Building Secure Private Connectivity with AWS PrivateLink for TiDB Cloud
By Ayan Ray, Sr. Partner Solutions Architect, Data & Analytics – AWS
By Savi Venkatachalapathy, Global Business Development and GTM Specialist – AWS
By Arun Vijayraghavan, Principal Product Manager, Developer Ecosystem – PingCAP
By Yunqing Zhou, Tech Lead, TiDB Cloud – PingCAP
TiDB is an advanced, open source, distributed SQL database with elastic scaling, efficient query processing for mixed workloads, and always-on performance. As its managed service, TiDB Cloud supports two means of connectivity for customers: a public endpoint protected by IP allowlisting and virtual private cloud (VPC) peering.
For enterprise deployments, customers require private connectivity where traffic between customers and TiDB Cloud doesn’t go through the public internet. In this setup, customer VPC and TiDB Cloud VPC are peered together, forming a single network plane.
This setup works well but has some major challenges, such as:
- IP address ranges cannot overlap across peer VPCs, which means customers have to reserve a dedicated range in their corporate network for TiDB Cloud. This causes extra complexity and maintenance overhead.
- VPC peering isn’t transitive. While peering enables connectivity between two VPCs, it’s not possible for a third VPC to join the peered connection. For example, if you have a hub-and-spoke architecture where one central VPC serves as a hub for multiple spoke VPCs, a transitive peering model would allow VPCs to communicate with each other without requiring a direct peering connection between each pair of VPCs, thus reducing the VPC peering management complexity. Similarly, when it comes to TiDB Cloud, we cannot assume all workloads from a particular customer connect to TiDB Cloud from a single VPC.
- VPC peering needs extra security measures such as security groups and network access control list (NACLs) to not inadvertently expose the entire VPC with the peered VPC.
Customers want private connectivity without the above challenges, and AWS PrivateLink allows just that. With PrivateLink, customers can connect their VPC to TiDB Cloud services on Amazon Web Services (AWS) as if they were in their own VPCs, without requiring the extra security measure associated with VPC peering.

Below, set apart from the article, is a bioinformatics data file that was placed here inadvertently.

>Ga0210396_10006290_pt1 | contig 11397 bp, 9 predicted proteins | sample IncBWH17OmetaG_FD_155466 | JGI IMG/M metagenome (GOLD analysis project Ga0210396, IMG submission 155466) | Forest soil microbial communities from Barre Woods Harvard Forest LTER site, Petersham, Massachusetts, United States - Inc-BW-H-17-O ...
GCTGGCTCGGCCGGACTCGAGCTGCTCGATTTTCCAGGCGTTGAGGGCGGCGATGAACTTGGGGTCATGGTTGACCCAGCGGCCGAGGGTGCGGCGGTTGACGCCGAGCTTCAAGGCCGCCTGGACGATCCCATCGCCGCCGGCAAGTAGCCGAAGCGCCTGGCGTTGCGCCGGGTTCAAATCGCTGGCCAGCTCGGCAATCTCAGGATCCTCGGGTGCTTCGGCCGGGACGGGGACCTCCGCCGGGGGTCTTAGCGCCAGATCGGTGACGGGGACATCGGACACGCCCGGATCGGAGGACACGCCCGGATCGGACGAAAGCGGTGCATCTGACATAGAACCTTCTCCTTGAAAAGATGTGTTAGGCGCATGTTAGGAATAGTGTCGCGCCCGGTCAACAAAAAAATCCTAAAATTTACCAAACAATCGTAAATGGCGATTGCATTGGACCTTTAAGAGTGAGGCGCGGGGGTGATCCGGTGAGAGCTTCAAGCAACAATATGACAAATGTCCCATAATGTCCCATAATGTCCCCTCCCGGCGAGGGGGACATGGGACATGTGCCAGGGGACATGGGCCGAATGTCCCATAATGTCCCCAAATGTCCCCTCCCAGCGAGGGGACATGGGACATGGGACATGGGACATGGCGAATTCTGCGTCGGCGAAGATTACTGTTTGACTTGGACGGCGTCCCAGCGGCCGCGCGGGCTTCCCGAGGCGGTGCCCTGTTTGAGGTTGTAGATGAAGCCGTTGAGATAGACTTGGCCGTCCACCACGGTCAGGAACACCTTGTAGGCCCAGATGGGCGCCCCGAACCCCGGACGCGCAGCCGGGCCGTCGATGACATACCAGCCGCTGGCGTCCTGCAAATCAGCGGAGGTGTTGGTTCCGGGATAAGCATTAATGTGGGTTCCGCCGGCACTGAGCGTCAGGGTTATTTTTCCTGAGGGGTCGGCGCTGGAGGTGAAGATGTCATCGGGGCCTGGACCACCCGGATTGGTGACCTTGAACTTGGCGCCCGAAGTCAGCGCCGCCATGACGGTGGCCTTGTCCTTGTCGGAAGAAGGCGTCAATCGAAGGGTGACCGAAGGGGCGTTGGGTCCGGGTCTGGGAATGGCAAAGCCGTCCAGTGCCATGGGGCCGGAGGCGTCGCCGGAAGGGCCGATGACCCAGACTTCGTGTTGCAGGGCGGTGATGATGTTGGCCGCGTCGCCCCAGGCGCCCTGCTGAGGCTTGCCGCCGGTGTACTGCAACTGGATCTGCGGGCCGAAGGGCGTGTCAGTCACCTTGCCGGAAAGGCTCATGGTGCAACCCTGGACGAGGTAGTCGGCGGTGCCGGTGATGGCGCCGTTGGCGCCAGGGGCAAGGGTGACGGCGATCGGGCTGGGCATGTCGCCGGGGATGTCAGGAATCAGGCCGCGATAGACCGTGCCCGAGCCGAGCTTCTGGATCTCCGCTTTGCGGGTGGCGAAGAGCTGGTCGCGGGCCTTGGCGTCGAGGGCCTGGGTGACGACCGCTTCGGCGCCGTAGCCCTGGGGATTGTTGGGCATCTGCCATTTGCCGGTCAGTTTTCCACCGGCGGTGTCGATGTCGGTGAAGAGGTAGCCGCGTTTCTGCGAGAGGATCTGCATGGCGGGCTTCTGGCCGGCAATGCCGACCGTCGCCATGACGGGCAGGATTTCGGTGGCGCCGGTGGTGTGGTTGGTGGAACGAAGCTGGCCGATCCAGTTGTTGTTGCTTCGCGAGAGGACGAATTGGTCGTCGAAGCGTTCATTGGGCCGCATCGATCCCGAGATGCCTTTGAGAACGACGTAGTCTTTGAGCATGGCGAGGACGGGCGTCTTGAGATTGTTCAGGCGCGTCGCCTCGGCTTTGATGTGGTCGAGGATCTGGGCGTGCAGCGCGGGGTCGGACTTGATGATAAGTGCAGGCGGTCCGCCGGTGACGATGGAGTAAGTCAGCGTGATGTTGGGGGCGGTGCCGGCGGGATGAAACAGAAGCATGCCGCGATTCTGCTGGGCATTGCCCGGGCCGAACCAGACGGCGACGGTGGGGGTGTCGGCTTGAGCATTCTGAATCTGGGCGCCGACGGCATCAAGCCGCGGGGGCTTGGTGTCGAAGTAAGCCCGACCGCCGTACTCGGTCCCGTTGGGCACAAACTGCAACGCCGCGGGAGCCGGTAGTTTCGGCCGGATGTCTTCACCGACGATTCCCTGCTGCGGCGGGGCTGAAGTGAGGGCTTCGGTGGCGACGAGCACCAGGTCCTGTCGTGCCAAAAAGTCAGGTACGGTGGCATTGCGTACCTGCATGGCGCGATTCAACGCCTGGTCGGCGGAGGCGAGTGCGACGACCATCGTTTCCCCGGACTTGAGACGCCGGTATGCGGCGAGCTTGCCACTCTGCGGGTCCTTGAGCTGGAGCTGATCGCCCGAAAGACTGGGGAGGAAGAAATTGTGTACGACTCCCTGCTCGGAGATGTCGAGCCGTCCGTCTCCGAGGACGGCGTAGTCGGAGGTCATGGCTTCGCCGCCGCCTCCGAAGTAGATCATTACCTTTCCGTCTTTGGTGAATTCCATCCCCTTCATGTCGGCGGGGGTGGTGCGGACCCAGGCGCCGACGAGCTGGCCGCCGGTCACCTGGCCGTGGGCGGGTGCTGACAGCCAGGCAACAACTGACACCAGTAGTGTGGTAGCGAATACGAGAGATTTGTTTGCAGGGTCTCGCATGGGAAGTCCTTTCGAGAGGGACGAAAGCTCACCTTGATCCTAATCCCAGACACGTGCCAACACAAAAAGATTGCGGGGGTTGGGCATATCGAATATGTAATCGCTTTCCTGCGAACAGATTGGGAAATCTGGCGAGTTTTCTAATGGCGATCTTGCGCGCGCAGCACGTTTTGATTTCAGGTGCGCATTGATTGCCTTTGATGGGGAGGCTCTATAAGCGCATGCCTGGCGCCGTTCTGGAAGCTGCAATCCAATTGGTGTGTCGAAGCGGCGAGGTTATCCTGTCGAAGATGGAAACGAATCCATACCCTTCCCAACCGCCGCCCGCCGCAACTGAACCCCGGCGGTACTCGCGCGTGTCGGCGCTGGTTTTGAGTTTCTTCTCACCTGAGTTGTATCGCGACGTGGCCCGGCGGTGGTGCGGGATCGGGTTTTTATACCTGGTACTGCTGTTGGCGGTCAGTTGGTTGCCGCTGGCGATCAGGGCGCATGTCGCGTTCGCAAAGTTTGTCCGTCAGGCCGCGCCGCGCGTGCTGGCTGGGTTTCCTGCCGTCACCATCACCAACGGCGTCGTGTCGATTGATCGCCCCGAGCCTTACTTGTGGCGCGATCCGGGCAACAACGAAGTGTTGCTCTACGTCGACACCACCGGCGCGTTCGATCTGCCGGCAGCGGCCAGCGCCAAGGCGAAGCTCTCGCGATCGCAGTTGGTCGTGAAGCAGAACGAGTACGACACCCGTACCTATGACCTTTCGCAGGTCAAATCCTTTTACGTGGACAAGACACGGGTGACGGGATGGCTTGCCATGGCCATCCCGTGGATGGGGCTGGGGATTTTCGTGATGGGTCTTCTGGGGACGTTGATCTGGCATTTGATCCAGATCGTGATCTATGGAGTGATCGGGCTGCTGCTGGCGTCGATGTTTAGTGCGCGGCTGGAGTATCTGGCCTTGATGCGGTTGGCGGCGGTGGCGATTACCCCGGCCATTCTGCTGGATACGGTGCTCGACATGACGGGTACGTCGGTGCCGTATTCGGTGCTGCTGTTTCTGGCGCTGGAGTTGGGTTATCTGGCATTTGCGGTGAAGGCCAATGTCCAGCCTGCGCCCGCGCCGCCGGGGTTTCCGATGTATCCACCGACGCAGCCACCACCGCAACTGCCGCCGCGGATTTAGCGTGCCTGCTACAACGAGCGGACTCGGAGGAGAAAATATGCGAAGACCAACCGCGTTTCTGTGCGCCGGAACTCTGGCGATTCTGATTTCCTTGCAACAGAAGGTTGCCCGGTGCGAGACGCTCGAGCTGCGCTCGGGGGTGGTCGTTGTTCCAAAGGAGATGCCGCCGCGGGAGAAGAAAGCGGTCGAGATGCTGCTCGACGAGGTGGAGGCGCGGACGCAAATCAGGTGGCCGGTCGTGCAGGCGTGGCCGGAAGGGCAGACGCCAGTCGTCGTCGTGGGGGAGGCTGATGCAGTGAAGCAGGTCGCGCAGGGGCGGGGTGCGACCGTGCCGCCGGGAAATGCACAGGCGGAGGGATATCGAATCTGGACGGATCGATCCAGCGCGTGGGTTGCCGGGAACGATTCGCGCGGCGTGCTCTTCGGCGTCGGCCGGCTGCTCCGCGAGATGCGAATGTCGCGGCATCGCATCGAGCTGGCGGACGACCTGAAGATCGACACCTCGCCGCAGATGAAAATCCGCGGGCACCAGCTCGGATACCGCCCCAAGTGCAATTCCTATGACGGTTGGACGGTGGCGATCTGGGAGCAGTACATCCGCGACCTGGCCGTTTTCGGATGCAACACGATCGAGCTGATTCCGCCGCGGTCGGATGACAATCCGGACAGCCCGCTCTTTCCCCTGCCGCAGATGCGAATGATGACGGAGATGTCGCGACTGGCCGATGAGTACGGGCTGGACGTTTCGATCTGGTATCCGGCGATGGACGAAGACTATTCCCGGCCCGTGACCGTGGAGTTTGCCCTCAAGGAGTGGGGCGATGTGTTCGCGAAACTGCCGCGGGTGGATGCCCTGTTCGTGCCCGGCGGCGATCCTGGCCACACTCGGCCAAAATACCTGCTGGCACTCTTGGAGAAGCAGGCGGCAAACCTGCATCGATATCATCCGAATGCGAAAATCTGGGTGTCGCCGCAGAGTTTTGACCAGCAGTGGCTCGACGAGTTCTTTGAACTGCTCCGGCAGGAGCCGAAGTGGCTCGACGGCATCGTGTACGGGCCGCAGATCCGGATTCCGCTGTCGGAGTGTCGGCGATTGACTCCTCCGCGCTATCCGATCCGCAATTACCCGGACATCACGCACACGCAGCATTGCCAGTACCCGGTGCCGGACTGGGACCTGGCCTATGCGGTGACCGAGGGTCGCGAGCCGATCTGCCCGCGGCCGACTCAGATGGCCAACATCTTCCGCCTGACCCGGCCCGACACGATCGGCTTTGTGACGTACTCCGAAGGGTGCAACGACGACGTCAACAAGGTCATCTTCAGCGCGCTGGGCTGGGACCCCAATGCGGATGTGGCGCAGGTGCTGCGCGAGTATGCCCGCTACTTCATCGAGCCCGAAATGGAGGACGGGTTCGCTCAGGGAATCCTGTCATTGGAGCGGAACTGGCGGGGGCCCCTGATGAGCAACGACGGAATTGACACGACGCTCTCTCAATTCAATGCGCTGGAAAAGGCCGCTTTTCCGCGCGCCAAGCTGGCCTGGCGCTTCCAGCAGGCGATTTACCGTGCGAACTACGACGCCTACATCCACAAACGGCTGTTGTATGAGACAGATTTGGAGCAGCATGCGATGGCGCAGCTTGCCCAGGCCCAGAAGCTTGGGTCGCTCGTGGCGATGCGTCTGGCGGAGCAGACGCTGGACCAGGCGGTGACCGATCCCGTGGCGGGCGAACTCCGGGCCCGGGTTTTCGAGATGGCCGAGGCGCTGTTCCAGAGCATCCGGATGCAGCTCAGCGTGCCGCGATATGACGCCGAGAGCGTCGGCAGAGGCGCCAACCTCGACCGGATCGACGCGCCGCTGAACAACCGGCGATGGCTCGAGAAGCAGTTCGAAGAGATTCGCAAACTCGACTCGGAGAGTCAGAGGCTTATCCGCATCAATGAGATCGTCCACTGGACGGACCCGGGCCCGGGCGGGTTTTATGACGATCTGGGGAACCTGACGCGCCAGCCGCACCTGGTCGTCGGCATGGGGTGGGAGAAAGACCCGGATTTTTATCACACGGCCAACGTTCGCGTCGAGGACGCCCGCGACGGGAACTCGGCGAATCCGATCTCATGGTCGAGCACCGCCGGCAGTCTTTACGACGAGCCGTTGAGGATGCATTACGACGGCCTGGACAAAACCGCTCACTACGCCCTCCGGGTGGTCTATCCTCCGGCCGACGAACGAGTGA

PingCAP, the company behind TiDB, is an AWS Partner and AWS Marketplace Seller with the PrivateLink Ready specialization. In this post, we’ll walk through how to use AWS PrivateLink to build trusted and secure private connectivity between your data and TiDB Cloud.
Benefits of AWS PrivateLink
AWS PrivateLink is a powerful service that allows you to privately connect your VPC to AWS services and software as a service (SaaS) applications. You can communicate with services as if they were within your VPC, without the need for an internet gateway, public IP address, or virtual private network (VPN) peering.
One of the benefits of using AWS PrivateLink is it helps you reduce your data transfer costs. This is because traffic flows between AWS services and your own VPC over the AWS backbone network, which is typically less expensive than data transfer over the public internet.
Another advantage of using AWS PrivateLink is it can improve your network performance. By providing a low-latency, private connection between your VPC and the service, PrivateLink can reduce the latency between your applications.
AWS PrivateLink provides enhanced security for connecting to other AWS services over a secure network. Customers can initiate the connection to the desired service using a VPC endpoint, which can be further configured with security groups to create trust boundaries and control access to the endpoint.
By allowing traffic only from specific IP addresses using security groups, customers can ensure their traffic is not exposed to the public internet and that only authorized traffic is allowed to flow to and from the endpoint. This gives customers greater control over their network traffic and enables them to enforce fine-grained security access controls as needed.
Finally, AWS PrivateLink can simplify your overall architecture by eliminating the need to allow listed public IPs and complex networking components like internet gateway and firewall proxies. This can reduce your operational overhead and simplify your network management.
The following reference architecture diagram shows the solution architecture of AWS PrivateLink. On the service provider side, the TiDB Cloud cluster hosted on AWS is exposed as an endpoint service, and consumer VPCs access the endpoint service through VPC interface endpoints.
On the consumer side, there are two Amazon Elastic Compute Cloud (Amazon EC2) instances running in two separate AWS Availability Zones (AZs). Each has a VPC interface endpoint configured to access the TiDB cluster’s endpoint service using AWS PrivateLink.
Figure 1 – AWS PrivateLink solution architecture.
This integrated solution of TiDB Cloud and AWS PrivateLink provides a secure and private connection to TiDB Cloud endpoint services through a VPC interface endpoint that’s configured in your VPC. PrivateLink ensures your traffic remains within the AWS backbone network and is not exposed to the public internet, providing an additional layer of security for your data.